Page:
Readers well know I am far less a liberal than a conservative, despite a sprinkling of liberal positions across an otherwise rational conservative outlook, so when van Onselen nominates things like reform to asylum seeker policies — which I take implies some watering down of policies that have been abandoned once before, by Labor (in cahoots with the
Communist Party Greens) in 2008, to disastrous effect and at the cost of well over a thousand lives — I bristle.
But let’s take the suggestion at its word: this is exactly the kind of issue the fawning elites of the liberal Left, who adored Malcolm but were never going to vote for him, nonetheless believed he would champion if elevated to the Prime Ministership in Tony Abbott’s stead; it isn’t just the conservative flank of the Liberal Party Turnbull has thumbed his nose at (or more precisely, extended the metaphorical one-fingered salute to wherever practicable), but the left wing contingent in the inner cities whose social agenda has always — whether he likes it or not — been Malcolm’s natural constituency.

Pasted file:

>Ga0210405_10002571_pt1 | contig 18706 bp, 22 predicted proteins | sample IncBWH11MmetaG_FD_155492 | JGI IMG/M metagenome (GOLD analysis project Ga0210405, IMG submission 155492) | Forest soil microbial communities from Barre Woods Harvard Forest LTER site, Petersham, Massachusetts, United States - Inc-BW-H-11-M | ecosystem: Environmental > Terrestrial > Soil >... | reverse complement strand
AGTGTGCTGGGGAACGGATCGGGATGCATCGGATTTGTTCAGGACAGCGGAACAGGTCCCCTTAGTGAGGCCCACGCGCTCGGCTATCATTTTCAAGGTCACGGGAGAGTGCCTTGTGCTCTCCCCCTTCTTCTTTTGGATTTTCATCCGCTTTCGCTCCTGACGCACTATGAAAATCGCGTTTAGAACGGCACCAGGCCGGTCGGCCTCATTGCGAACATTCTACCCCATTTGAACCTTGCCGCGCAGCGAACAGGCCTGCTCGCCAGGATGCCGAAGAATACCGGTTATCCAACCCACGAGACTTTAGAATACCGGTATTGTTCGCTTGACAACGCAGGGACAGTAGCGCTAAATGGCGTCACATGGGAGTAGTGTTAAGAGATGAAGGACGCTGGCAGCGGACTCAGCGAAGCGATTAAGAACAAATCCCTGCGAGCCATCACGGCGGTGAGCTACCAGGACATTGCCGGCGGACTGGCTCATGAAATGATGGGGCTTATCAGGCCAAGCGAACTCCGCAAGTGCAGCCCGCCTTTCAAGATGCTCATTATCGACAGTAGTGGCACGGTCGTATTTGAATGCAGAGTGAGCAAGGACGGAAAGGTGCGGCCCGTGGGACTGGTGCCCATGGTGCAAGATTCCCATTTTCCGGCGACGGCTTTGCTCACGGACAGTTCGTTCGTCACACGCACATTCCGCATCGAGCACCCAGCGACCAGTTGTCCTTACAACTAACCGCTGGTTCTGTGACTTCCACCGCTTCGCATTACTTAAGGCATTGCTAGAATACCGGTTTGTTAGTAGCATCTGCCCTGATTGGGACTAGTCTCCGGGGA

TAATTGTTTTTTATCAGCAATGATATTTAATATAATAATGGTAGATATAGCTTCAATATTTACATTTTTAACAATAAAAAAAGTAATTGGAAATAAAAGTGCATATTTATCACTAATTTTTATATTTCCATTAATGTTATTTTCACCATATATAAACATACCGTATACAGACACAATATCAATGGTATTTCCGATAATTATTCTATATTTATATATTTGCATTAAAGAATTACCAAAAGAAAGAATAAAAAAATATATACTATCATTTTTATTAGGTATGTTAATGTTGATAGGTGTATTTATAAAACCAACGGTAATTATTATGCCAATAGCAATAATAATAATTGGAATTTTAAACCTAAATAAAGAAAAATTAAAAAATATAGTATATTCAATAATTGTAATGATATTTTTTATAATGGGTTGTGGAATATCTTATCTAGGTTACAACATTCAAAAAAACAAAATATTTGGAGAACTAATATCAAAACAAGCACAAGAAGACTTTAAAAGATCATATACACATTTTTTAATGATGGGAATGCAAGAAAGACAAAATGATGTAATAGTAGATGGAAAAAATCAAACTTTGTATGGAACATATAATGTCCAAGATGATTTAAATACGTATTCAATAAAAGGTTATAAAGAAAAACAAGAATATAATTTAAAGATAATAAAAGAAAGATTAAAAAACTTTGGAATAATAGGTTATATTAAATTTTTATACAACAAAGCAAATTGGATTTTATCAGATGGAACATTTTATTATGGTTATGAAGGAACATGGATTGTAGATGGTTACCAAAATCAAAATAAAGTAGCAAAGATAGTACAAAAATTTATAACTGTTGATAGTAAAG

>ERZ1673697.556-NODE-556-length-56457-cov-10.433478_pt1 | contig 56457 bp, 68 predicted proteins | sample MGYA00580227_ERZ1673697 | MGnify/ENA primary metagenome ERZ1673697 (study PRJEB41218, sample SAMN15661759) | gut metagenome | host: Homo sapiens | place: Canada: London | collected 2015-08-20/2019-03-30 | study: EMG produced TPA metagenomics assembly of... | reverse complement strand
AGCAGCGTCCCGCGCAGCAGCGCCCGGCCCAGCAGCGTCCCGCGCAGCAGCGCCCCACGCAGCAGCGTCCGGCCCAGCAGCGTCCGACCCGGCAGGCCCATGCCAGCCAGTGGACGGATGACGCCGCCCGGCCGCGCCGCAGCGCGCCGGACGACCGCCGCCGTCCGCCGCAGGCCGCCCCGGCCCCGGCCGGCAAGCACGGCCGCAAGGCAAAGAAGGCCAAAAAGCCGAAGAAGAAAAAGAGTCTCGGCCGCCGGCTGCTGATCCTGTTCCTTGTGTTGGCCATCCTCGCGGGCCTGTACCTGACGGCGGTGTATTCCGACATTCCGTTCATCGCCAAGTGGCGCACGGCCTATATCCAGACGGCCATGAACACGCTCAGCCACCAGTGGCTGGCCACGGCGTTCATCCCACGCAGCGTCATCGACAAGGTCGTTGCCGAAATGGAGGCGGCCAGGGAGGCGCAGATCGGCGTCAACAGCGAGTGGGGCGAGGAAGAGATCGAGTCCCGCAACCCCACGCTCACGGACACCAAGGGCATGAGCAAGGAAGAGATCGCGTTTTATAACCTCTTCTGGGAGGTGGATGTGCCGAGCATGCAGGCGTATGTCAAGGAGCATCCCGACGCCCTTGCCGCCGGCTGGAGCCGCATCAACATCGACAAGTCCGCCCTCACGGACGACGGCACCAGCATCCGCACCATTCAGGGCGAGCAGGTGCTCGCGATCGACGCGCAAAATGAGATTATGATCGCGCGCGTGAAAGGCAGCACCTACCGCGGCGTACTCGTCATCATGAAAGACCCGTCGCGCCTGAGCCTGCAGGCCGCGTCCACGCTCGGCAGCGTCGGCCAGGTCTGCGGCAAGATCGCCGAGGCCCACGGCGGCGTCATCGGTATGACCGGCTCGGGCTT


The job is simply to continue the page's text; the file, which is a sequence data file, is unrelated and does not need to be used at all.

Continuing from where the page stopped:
A free vote on marriage equality? Even this issue, historically beloved of Turnbull (even if not on my own wish list), is a nugget of classical liberalism that the Prime Minister is too timid to countenance. The notion of being “hamstrung” by the conservative flank of the Liberal Party be damned: such alleged constraints didn’t stop him from signing the Paris Agreement on climate change — vehemently opposed by conservative liberals, and by anyone in the Australian community with any brains at all — and the truth is that he simply doesn’t have the bottle (or actual leadership skills) to act.
The fiction that Turnbull is a hostage to the conservative wing of the Liberal Party is just that — a fiction — and the notion that allegedly draconian policies like the current arrangements for processing asylum seekers has been maintained because Turnbull “dare not” overturn them somehow derives from the threat of leadership destruction doesn’t hold water. These policies work (like it or not) and even were Turnbull inclined to be rid of them, he has failed to articulate any alternative vision whatsoever let alone attempt to implement one.